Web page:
3 users thanked author for this post.
        • #2294053 Reply
          bbearren
          AskWoody MVP

          to associate the word defrag/ defragger with SSD’s is just technically wrong.

          No, it is not wrong.  SSD’s definitely get fragmented; it’s the nature of the beast.

          There is a commonly held misconception about what is involved in defragmenting a drive, whether HDD or SSD.  In the process, file fragments are moved temporarily from the used area to an empty area of the drive in order to make contiguous space available (within the used area) for each un-fragmented file.

          When contiguous space has been made available, the file fragments are moved from their temporary location to the new contiguous location, and are no longer file fragments, but a single contiguous file instead (with the associated metadata baggage for each fragment stripped away).  This is repeated for all files except those that are deemed unmovable (like a page file).

          TRIM and Garbage Collection does not necessarily defragment files.  SSD data cannot be overwritten; obsolete data must first be erased, so if a block has a couple of obsolete pages and a couple of empty pages, the empty pages can be written.  Only when the system is idle can TRIM and Garbage Collection take place, and all that does is move the current data to pages in an empty block, completely delete the data in the old block, making it available for new data.  Wear-leveling (handled by the drive firmware itself, not by Windows) keeps the same blocks from being used over and over again, and spreads writes across the entire drive, so that all pages/blocks get pretty much equivalent usage.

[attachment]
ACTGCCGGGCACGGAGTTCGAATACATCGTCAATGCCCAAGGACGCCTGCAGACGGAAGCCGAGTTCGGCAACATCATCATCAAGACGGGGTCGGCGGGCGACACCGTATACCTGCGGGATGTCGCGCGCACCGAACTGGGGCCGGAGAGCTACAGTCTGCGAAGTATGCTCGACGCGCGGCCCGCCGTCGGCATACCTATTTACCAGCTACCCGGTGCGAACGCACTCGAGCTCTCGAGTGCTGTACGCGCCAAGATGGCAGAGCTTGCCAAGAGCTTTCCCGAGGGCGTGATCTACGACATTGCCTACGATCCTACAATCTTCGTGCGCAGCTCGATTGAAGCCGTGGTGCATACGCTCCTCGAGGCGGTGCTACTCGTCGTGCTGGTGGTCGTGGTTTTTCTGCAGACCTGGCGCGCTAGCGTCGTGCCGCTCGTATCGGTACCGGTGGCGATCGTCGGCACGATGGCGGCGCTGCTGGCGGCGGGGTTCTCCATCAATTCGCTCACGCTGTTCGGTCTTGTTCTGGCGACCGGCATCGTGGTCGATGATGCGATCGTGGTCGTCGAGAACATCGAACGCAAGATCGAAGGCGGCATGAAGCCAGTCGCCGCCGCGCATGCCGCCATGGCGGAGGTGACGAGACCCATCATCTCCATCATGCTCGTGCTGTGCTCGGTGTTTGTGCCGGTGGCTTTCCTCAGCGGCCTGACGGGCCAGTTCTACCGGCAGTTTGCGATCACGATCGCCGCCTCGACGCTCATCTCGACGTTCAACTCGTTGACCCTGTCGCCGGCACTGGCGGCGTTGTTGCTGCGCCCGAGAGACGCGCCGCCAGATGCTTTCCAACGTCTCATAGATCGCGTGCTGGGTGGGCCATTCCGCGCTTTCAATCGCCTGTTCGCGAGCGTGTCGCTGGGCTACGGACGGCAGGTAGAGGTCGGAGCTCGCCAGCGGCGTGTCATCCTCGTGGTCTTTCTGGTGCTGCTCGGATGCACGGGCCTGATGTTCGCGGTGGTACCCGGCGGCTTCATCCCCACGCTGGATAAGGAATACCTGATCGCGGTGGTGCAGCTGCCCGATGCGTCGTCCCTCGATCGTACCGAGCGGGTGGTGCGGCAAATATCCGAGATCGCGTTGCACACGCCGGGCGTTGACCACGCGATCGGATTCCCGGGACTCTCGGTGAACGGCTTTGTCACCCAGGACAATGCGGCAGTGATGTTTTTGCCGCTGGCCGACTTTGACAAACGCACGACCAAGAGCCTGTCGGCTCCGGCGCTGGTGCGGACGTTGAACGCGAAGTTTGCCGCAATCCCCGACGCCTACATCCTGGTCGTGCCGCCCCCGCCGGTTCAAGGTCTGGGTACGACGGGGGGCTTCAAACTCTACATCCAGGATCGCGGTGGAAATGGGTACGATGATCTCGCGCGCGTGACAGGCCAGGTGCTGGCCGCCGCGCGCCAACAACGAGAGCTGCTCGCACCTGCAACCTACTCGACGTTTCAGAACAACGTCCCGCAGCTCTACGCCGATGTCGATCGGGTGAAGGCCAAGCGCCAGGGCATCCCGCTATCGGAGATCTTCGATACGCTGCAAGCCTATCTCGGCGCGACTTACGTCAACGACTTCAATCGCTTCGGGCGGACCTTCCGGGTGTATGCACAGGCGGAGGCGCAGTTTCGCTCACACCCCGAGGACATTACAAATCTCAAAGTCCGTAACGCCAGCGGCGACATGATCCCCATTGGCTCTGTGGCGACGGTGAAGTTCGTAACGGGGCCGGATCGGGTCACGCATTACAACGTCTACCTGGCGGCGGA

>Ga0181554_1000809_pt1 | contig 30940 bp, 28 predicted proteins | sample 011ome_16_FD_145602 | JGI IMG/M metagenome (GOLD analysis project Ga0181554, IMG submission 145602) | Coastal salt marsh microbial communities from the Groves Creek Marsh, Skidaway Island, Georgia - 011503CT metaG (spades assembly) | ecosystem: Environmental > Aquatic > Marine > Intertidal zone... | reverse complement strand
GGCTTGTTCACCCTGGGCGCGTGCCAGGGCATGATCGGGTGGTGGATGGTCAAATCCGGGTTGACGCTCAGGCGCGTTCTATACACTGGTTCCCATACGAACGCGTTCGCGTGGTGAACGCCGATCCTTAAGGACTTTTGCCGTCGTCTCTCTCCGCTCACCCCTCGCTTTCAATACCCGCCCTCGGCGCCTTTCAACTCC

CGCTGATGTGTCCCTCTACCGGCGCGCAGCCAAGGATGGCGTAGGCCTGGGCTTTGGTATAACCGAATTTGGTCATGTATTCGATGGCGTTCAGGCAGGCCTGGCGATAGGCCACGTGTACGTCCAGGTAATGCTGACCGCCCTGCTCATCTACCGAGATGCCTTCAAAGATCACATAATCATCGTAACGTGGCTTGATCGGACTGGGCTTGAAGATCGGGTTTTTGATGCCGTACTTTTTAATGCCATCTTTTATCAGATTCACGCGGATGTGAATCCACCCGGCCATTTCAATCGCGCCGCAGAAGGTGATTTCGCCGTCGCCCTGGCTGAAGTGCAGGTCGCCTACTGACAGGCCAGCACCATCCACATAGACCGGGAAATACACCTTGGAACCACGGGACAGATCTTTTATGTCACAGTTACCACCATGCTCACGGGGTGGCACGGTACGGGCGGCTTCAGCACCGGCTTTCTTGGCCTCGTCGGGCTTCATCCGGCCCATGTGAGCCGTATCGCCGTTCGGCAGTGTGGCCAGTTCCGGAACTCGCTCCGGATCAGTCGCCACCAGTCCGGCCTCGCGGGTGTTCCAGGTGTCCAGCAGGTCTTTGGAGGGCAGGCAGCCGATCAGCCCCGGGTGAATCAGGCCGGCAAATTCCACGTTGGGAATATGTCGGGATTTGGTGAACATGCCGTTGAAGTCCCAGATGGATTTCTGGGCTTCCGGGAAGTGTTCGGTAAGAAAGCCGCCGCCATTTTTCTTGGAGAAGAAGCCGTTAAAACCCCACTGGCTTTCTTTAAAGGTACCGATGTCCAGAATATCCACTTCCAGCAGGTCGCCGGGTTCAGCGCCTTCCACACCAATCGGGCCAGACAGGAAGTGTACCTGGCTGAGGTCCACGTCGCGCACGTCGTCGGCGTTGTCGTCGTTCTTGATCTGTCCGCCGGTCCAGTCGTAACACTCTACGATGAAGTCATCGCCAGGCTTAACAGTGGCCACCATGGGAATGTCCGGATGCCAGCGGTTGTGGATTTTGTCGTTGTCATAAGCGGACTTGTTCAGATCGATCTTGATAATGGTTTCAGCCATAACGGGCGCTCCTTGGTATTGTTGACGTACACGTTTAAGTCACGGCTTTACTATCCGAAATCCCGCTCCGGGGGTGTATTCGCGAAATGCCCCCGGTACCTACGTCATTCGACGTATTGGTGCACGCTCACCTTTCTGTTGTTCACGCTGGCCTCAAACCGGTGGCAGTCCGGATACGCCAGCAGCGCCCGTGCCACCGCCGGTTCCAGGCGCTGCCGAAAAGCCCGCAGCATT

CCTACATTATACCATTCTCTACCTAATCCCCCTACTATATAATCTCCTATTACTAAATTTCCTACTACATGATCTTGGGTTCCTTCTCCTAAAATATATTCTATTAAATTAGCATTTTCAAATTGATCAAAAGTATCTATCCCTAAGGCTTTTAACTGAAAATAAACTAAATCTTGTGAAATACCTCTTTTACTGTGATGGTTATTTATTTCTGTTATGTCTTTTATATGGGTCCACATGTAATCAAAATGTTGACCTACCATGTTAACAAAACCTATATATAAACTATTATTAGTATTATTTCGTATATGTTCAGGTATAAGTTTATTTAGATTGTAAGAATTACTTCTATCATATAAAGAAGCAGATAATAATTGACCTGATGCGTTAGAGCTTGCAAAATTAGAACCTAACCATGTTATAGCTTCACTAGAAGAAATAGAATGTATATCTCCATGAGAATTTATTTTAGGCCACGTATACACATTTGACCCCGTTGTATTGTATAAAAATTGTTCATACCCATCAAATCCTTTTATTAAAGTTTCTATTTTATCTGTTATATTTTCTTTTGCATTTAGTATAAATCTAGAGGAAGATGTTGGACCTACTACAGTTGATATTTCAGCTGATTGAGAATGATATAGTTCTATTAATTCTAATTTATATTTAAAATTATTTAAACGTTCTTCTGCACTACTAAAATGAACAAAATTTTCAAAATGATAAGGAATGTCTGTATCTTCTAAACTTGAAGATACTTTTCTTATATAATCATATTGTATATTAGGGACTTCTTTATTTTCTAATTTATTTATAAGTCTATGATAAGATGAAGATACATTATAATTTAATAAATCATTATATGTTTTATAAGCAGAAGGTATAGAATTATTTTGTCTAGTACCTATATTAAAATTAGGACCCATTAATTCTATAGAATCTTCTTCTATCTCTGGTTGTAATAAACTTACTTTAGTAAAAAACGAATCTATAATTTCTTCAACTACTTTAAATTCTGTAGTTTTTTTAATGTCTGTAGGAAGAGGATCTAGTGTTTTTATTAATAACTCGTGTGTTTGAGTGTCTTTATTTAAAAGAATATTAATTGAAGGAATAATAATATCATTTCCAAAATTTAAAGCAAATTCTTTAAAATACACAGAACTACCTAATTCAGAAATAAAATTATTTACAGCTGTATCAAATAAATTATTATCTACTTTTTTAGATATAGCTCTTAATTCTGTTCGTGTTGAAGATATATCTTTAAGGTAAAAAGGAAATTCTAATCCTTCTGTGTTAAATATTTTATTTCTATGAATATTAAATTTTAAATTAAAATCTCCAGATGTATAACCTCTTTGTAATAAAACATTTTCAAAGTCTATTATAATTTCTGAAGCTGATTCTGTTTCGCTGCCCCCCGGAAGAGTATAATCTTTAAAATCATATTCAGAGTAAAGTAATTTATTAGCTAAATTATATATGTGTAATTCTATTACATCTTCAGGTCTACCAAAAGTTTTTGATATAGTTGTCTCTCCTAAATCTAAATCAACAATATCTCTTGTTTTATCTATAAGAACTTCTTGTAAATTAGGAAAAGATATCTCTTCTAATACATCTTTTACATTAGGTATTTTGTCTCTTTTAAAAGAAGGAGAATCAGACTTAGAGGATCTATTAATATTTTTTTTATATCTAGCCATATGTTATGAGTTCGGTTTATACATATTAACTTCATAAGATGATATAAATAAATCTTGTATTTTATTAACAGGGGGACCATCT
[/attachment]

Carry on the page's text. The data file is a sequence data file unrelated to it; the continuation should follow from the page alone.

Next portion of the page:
What that amounts to is that a block with all its pages written with current data will not get involved in the TRIM and Garbage Collection action, and current file fragments can remain scattered all over the SSD.

          Defragging an SSD actually only amounts to one complete, whole-drive TRIM and Garbage Collection cycle, nothing more.  I use MyDefrag three or four times a year on my active drives/partitions.  MyDefrag is no longer being updated or supported, but it’s algorithms/scripts are still very very good, it uses Windows\System32\Defrag.exe to do the heavy lifting, and it has a script expressly for flash drives.

          I use my daily driver dual boot setup to compare lots of parameters, and defrag is one of them.  After reading this thread, I made note of some numbers for comparison.  It’s been at least three months since my last defragging session.  All else being equal (other than keeping Windows fully updated on both sides), doing a restart from A to B then B to A averaged 55.22 seconds.  After defragging both sides, the time dropped to an average of 45.64 seconds; that is to say, going from A to B took 44.96 seconds, and going from B to A took 46.31 seconds.